In a rare move, the EPA (Environmental Protection Agency) have tried to revoke their temporary approval of a new pesticide on to the market.
The decision has sparked fear amongst the industry which creates these pesticides over concerns that this might represent a more long-term shift in policy, whilst offering hope to activists who have long been pushing for more stringent safety protocols which all new pesticides must pass.
The EPA are basing this move on evidence that suggests that the pesticide under question, flubendiamide, bio-accumulates in fresh and salt water ecosystems, inhibiting the ability of key environmental drivers to perform necessary biological functions. This can ultimately lead to the collapse of entire ecosystems.
At Ocean Alliance, we cannot claim to fully understand the regulations which the EPA and industry must conform to regarding the release of new pesticides on to the market. What we do understand are the potential risks of pesticides and other pollutants, and how incredibly important it is that robust safety measures must be implemented and carefully adhered too before a product is deemed suitable for the open market. Whilst this might be costly to the industry, the risks of not doing so are potentially catastrophic.
The January 1979 National Geographic magazine included an article written by our Founder and President Dr. Roger Payne, an article famous for featuring a song sheet of Roger’s whale recordings, which was at the time the most produced song sheet in history. What fewer people know is that in the same article Roger made the following statement:
‘Pollution has replaced the harpoon as a mortal threat to whales, and in its way can be far more deadly. If we ignore the dangers of tanker spills, industrial contamination, and simple human carelessness, then nothing can save the whales.’
38 years later, we can definitively say that Roger was correct. Chemical pollution is one of the greatest threats marine mammals face: in my opinion it is one of the three greatest dangers together with the growing threat of climate change & ocean acidification, and bycatch in global commercial fisheries, which is estimated to result in the mortality of well over 600,000 marine mammals every year. We are constantly releasing a suite of new chemicals into the ocean environment, many of which can take some time to bio-accumulate and begin negatively affecting the marine ecosystem. By the time robust evidence exists to prove this, the damage is already well and truly done. At the most recent Marine Mammal Conference in San Francisco, Ocean Alliance scientists sat in on a lecture in which NOAA scientists discussed the findings of their latest research in which they were monitoring toxicants in the waters off of California. Of the number of toxicants detected, between 30-40% were entirely unknown. This is an incredibly worrying statistic.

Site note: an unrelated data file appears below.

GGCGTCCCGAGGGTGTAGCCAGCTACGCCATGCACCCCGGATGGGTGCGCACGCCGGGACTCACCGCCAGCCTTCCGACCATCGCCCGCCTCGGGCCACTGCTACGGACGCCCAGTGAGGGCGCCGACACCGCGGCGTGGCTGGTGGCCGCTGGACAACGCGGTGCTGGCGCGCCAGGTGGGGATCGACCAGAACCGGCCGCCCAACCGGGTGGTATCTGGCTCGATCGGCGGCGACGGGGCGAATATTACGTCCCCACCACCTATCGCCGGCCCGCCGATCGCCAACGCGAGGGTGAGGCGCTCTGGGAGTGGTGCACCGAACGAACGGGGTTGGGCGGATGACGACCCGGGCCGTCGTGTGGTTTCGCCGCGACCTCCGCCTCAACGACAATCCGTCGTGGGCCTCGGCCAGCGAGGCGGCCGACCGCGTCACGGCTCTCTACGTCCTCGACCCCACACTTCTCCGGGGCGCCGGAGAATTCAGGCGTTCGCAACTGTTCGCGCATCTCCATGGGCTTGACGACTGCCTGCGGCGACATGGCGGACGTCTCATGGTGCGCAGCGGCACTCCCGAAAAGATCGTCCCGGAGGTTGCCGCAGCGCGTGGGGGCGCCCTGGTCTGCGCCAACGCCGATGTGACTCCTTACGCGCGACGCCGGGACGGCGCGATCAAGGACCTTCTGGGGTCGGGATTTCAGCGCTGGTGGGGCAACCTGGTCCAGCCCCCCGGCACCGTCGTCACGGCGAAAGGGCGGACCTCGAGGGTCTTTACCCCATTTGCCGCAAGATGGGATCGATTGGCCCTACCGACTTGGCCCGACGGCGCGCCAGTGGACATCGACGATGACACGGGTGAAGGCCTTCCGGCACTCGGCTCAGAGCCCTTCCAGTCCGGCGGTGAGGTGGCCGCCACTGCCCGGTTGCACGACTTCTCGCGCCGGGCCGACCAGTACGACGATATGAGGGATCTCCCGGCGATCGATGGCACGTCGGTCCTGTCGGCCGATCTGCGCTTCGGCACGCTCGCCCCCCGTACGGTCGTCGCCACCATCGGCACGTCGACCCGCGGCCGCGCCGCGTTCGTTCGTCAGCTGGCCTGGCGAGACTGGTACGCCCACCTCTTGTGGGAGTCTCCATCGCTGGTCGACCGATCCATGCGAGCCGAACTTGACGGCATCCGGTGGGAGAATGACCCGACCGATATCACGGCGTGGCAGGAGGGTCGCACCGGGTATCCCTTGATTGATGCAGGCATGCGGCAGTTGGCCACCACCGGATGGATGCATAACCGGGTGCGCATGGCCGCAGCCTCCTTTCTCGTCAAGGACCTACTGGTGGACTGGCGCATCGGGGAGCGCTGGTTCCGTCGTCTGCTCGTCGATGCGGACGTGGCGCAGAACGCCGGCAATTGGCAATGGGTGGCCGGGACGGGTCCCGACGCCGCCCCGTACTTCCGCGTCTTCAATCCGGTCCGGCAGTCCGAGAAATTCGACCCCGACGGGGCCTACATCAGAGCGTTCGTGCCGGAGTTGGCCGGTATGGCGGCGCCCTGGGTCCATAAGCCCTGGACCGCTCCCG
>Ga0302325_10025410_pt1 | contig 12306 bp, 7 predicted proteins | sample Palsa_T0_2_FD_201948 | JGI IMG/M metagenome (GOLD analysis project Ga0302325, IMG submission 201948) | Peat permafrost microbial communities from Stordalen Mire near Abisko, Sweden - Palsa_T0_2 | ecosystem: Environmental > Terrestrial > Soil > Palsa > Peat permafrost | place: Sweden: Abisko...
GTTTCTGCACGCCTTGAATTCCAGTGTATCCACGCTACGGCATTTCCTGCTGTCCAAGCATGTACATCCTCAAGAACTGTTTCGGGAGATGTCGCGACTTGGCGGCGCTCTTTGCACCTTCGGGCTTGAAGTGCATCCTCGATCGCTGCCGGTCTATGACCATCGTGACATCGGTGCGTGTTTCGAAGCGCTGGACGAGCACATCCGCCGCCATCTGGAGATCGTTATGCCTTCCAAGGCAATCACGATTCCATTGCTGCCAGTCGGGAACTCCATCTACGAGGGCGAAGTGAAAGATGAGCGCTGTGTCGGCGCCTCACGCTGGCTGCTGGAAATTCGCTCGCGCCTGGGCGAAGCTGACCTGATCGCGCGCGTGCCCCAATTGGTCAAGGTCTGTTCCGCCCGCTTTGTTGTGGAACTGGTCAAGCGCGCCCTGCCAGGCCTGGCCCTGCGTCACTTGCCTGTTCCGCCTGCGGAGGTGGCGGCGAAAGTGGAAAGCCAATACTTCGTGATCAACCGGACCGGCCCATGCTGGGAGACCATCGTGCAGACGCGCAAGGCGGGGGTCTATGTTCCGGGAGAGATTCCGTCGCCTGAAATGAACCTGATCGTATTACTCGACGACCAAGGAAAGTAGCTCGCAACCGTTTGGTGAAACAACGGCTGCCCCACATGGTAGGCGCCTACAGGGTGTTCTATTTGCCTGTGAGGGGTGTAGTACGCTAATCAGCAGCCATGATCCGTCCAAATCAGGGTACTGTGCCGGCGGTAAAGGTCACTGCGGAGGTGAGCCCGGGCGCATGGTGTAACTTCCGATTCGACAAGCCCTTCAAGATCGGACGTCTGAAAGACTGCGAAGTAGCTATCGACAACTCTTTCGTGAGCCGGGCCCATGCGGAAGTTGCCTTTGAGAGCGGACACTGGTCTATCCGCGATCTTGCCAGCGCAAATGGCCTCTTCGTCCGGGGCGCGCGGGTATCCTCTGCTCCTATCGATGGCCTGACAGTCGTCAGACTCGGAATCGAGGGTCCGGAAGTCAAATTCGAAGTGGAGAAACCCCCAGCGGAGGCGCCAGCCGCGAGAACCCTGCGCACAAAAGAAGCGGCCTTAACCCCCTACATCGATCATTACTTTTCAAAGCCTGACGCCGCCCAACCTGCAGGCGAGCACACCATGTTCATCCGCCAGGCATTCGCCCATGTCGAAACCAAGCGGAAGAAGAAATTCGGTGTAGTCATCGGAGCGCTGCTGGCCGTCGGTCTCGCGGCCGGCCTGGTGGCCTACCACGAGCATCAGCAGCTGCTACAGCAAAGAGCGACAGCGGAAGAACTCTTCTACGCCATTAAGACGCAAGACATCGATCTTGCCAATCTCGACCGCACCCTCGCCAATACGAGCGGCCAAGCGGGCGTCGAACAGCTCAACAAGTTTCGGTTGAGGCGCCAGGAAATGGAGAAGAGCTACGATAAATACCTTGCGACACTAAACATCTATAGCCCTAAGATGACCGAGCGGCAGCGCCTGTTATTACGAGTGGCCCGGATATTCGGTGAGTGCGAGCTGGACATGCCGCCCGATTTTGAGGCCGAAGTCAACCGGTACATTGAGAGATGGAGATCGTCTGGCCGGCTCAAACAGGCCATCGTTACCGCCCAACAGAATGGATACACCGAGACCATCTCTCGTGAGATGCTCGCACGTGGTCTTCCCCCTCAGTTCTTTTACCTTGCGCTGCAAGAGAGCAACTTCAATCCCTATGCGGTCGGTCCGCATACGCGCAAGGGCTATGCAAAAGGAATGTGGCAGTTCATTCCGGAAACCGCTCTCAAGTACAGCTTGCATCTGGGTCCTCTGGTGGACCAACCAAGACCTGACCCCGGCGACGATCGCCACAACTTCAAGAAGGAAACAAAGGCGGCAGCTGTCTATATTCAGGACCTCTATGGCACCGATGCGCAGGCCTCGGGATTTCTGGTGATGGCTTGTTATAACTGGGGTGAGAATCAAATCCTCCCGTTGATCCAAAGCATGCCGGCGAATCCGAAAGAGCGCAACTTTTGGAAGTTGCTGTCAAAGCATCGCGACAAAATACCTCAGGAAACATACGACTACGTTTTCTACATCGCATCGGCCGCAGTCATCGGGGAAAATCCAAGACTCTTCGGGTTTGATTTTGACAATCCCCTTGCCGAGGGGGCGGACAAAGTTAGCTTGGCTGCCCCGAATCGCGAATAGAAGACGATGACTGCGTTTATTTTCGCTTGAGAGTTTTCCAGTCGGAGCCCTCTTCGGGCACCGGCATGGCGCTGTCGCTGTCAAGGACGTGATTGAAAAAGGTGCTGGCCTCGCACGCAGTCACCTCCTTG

The threat of organic pollutants (which includes many pesticides) has long been recognised and has resulted in many compounds, such as the insecticide DDT and the widely used industrial compounds PCBs, being banned across much of the world. In 2004 the international community came together to meet this growing threat, signing the Stockholm Convention on Persistent Organic Pollutants, an attempt to reduce or eliminate the release of POPs into the environment.
Recent studies however have suggested that some toxicants can have significant negative consequences to the marine environment even at low doses and many years after their use is banned. Researchers at The Zoological Society of London have one of the longest running data sets on PCBs in the world. Their research strongly suggests that PCBs today represent THE MOST SIGNIFICANT THREAT to marine mammal apex predators in Europe, a full THIRTY YEARS after they were banned. Indeed they are recognised as the most likely reason the last resident population of Killer whales (Orca) no longer have the capability to breed, meaning that population, with its unique culture and language, is functionally extinct. Levels of PCBs are similar in coastal waters of the United States and it is likely that they are having a similar effect on marine mammal populations there and all over the world in areas which PCBs were readily used.
Of these many thousands of new chemicals being released annually, all it takes is for one to be a new ‘PCB’, before enormous damage is done to life in our oceans. The economic costs of this would be colossal, not to mention the costs to the environment (though of course the two are very much inseparable). Certainly, they would dwarf the economic benefits of releasing a pesticide early without proper safety checks.
As above, we do not claim to know whether the EPA guidelines and safety measures regarding the approval of new chemicals are robust enough or not. But we do know that if they are not robust enough, we are likely causing harm to the environment which will make its effects known for many, many years to come. Since Roger made his statement in 1979, Ocean Alliance has been striving to save our oceans and marine mammals by studying this ever-growing threat, indeed at the Marine Mammal Conference in December 2015, four papers were presented using data collected during the 2000-2005 Voyage of the Odyssey and the 2010-2014 Gulf of Mexico program.
Here is the link to the original article on NPR.
Andy Rogan is Scientific Coordinator at Ocean Alliance.